Cangrelor regulates platelet aggregation and neutrophil recruitment. A Platelet surface expression CD40L. B Western blots of platelet lysates CD40L. C The number of neutrophils in BALF. D The levels of edema formation in the lung. Results are presented as means ± SD (n = 8). **p < 0.01, *** p < 0.001 compared to the sham control; ##P < 0.01, ###P < 0.001 compared to CLP

Cangrelor ameliorates the inflammatory response through GPR17

CLP-induced levels of MPO in mice lung tissues were significantly increased (p < 0.01), whereas they decreased significantly in the presence of cangrelor (p < 0.01) (Fig. 4A). Using an ELISA, the concentrations of TNF-α, IL-1β, and IL-6 in mice serum were meaningfully raised in the presence of CLP (all p < 0.001), however, these levels were reduced by cangrelor (20 mg/kg) (IL-1β: p < 0.01, TNF-α: p < 0.05, IL-6: p < 0.001) (Fig. 4B). Former research has reported that cangrelor is the antagonist of GPR17 [23]. As shown in Fig. 4C, D western blotting and RT-PCR results indicated CLP upregulated GPR17 level in lung tissues(p < 0.001), whereas the administration of cangrelor (20 mg/kg) decreased its expression(p < 0.001).

Fig. 4
figure4

Cangrelor ameliorates the inflammatory response through GPR17. A MPO concentration in lung tissue. B Serum concentrations of TNF-α, IL-1β, and IL-6 (C) mRNA level of GPR17. D Western blot of GPR17 in lung tissue. Results are presented as means ± SD (n = 8). **p < 0.01, ***p < 0.001 compared to the sham control; ##p < 0.01, ###p < 0.001 compared to CLP

Discussion

In our research, we demonstrated that cangrelor alleviated CLP-induced lung injury in abdominal sepsis by regulating platelet aggregation and the inflammatory response.

Previous studies reported that P2Y12 receptor antagonists such as clopidogrel and ticagrelor alleviate sepsis and lung damage through anti-platelet aggregation [13,14,15]. In addition, increasing evidence has shown that P2Y12 receptor antagonists decrease the inflammatory response in cardiovascular events, thrombosis, and atherosclerosis [18, 24], which indicates that P2Y12 regulation can affect inflammation through mechanisms that have not yet been fully clarified. Cangrelor is a second-generation P2Y12 antagonist and past studies have found that cangrelor alleviates the inflammatory response in lung fibrosis [25], chronic inflammatory pain [26], and neuropathic pain [27]. In the present study, we found that pre-treatment of cangrelor decreased CLP-induced pulmonary injury by modulating the inflammatory response and significantly increased survival in sepsis mice. However, the diagnosis and treatment of sepsis usually occur after the onset of the disease. Hence, we will further investigate the time responses of cangrelor and evaluated the therapeutic effect of cangrelor at different time after CLP. Besides, lipopolysaccharide (LPS)-stimulated lung epithelial/endothelial cells are commonly used to mimic in vitro sepsis-induced lung injury model [28, 29]. What is more, Amison et al. [30] found that pulmonary neutrophil recruitment induced by intranasal LPS administration was inhibited in mice administered either with P2Y receptor antagonists. Hence, further studies are required to establish the effectiveness of treatment with the P2Y12 receptor antagonists, cangrelor in LPS-induced in vitro model.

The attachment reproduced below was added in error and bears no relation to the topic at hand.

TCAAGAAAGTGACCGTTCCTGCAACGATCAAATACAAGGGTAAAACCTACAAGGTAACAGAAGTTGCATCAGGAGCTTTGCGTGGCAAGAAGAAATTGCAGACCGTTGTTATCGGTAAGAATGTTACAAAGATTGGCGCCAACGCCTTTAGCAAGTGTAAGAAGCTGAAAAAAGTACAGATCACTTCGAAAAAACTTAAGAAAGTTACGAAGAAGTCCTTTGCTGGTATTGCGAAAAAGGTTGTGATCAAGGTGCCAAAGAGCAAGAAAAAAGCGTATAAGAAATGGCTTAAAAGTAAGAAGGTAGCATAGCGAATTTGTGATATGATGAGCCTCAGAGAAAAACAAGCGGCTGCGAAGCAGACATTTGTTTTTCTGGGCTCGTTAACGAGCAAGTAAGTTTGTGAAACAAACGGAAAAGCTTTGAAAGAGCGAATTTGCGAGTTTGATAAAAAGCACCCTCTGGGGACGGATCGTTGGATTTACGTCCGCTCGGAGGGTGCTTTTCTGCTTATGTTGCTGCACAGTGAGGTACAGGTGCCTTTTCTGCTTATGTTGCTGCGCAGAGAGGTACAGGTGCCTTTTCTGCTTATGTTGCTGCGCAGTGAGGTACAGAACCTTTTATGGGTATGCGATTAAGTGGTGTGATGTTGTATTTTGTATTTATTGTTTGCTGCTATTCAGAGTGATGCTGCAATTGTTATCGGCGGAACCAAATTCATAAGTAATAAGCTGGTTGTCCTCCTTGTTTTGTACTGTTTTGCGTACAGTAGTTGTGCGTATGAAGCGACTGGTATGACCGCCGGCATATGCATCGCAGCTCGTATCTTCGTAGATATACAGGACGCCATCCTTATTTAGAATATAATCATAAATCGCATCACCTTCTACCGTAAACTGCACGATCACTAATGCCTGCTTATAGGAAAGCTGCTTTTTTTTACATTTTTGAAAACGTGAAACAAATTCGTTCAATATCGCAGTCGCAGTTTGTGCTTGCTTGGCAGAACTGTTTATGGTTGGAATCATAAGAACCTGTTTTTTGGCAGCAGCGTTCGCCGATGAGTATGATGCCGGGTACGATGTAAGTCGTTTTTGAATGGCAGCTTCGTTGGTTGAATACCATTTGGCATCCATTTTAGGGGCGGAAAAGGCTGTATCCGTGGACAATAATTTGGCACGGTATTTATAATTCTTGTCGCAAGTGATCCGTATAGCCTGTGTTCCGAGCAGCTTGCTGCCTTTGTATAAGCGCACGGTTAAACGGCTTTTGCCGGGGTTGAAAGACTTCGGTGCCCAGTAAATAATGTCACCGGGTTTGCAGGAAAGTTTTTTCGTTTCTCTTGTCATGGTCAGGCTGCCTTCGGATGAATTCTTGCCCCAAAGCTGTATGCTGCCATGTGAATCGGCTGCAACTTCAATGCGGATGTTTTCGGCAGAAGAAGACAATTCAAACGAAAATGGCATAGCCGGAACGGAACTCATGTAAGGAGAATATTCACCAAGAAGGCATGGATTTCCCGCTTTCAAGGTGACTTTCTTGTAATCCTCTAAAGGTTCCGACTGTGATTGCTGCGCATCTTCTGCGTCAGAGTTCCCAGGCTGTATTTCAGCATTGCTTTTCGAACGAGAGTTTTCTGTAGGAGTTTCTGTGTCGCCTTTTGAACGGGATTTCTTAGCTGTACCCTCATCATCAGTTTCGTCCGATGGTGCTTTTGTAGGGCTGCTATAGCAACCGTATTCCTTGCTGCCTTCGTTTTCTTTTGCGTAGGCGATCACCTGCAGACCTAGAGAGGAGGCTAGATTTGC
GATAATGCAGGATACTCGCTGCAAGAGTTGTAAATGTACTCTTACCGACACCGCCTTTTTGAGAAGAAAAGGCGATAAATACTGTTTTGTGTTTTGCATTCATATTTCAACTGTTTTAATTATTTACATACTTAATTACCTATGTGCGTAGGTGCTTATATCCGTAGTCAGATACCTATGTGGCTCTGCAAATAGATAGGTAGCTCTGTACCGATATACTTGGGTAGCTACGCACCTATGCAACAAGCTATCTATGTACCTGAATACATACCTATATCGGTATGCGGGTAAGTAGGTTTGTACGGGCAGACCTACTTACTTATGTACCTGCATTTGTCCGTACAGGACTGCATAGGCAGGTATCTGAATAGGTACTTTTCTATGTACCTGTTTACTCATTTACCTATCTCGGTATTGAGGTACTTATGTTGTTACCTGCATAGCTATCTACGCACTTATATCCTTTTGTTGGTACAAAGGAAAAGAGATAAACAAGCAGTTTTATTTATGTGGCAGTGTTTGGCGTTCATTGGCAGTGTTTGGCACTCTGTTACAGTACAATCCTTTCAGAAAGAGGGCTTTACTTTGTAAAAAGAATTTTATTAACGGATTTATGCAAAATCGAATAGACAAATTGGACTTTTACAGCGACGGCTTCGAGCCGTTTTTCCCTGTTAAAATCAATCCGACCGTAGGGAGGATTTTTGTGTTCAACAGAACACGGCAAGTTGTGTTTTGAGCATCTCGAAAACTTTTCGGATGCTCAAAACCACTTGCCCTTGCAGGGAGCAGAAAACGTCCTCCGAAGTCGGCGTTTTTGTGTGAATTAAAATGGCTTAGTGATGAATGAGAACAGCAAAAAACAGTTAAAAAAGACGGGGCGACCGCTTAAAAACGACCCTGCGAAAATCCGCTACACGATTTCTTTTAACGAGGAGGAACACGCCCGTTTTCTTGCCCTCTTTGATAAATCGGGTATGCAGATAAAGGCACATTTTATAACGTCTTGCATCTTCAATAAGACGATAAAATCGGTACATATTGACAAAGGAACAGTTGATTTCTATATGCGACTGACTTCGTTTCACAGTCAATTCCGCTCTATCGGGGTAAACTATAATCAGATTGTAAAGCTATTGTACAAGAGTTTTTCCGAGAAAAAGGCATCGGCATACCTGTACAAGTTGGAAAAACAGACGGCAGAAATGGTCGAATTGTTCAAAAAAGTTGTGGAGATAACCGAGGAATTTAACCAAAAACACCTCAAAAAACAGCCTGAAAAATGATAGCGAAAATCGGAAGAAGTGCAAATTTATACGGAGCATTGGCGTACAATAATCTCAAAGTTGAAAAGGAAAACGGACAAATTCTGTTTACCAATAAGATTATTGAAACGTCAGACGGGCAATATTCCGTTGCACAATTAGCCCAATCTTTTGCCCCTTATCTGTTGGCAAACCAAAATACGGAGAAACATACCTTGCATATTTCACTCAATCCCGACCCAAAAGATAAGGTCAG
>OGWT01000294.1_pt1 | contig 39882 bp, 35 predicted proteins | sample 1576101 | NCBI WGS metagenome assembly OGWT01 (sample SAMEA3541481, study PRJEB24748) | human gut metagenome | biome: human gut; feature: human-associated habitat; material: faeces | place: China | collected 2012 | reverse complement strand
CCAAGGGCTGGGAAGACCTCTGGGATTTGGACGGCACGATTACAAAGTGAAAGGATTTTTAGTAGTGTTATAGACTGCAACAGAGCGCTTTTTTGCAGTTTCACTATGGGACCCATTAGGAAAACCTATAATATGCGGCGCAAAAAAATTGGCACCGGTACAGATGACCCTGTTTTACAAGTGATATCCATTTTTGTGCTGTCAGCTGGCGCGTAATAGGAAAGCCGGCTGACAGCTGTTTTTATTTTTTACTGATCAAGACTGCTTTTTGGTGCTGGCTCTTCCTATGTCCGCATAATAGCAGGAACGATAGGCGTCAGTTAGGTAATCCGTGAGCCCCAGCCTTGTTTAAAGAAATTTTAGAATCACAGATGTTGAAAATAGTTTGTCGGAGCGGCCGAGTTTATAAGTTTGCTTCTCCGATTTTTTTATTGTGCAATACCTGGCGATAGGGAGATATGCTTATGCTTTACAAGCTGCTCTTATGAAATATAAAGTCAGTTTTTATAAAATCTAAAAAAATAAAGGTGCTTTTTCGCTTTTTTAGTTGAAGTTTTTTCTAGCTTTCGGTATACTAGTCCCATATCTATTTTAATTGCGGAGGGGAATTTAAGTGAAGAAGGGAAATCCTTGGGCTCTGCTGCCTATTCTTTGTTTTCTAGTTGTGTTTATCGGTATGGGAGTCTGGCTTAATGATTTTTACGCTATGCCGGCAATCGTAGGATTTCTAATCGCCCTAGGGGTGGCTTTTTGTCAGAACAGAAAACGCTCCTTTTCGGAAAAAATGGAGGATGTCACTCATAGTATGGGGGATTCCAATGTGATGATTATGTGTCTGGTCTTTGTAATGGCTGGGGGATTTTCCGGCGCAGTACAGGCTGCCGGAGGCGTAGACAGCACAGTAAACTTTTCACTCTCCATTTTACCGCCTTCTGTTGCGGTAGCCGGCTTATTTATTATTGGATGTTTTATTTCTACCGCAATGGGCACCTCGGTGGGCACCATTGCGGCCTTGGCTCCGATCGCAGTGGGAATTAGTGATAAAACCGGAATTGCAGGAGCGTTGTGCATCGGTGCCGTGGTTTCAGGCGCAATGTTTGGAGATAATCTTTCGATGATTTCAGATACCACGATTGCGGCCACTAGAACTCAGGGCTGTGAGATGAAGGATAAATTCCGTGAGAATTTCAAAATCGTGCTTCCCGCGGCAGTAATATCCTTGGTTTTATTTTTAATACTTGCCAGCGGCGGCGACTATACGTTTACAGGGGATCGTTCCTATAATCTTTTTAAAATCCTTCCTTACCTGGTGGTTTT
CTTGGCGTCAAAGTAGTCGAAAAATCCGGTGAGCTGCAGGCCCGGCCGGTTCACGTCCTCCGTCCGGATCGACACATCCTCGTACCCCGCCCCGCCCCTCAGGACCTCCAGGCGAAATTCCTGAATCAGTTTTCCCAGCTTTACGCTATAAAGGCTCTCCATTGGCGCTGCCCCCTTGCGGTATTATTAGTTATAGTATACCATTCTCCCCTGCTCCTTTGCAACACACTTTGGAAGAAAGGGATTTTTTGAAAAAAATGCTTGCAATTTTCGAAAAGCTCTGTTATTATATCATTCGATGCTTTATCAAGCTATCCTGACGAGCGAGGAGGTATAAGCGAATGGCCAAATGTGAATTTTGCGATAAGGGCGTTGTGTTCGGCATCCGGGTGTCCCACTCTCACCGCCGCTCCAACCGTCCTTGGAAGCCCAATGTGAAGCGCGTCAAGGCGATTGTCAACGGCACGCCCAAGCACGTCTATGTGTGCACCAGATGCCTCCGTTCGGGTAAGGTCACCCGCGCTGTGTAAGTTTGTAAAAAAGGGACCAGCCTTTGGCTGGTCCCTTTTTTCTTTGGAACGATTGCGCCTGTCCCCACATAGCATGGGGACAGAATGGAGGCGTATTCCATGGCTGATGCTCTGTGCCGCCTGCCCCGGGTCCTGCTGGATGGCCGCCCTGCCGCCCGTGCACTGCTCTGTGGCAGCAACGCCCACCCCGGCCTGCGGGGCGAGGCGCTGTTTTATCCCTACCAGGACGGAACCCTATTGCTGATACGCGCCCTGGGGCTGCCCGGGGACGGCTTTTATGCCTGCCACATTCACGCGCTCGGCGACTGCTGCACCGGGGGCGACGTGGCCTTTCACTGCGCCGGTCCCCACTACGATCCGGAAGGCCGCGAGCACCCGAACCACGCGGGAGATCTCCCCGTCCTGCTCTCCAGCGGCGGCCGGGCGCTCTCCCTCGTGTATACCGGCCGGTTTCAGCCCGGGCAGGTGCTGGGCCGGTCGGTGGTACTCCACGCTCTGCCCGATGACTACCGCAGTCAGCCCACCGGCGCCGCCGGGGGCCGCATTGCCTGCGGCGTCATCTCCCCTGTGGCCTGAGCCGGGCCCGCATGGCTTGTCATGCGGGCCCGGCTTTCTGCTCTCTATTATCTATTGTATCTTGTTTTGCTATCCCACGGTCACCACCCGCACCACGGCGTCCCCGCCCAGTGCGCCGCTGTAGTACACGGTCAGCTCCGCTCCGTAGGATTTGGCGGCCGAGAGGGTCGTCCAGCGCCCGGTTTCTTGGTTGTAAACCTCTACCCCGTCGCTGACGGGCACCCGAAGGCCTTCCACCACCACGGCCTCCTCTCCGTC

Previous studies have also reported the release of soluble CD40L from platelets in sepsis-regulated platelet-dependent neutrophil lung accumulation [31, 32]. However, the mechanism for modulating CD40L platelet shedding in sepsis is not clear. In our study, CLP induced a decrease of surface CD40L, which was significantly increased after treatment with cangrelor. In addition, the increase of neutrophils in BALF was attenuated by cangrelor treatment. The increased of lymphocytes, macrophages and eosinophils in BALF also indicates lung damage. The immune regulation of macrophages is also considered to be an important target for sepsis [33]. Further research should be undertaken to investigate the effect of cangrelor on macrophage-specific therapeutic targeting their immunometabolism during sepsis and regulation of macrophage.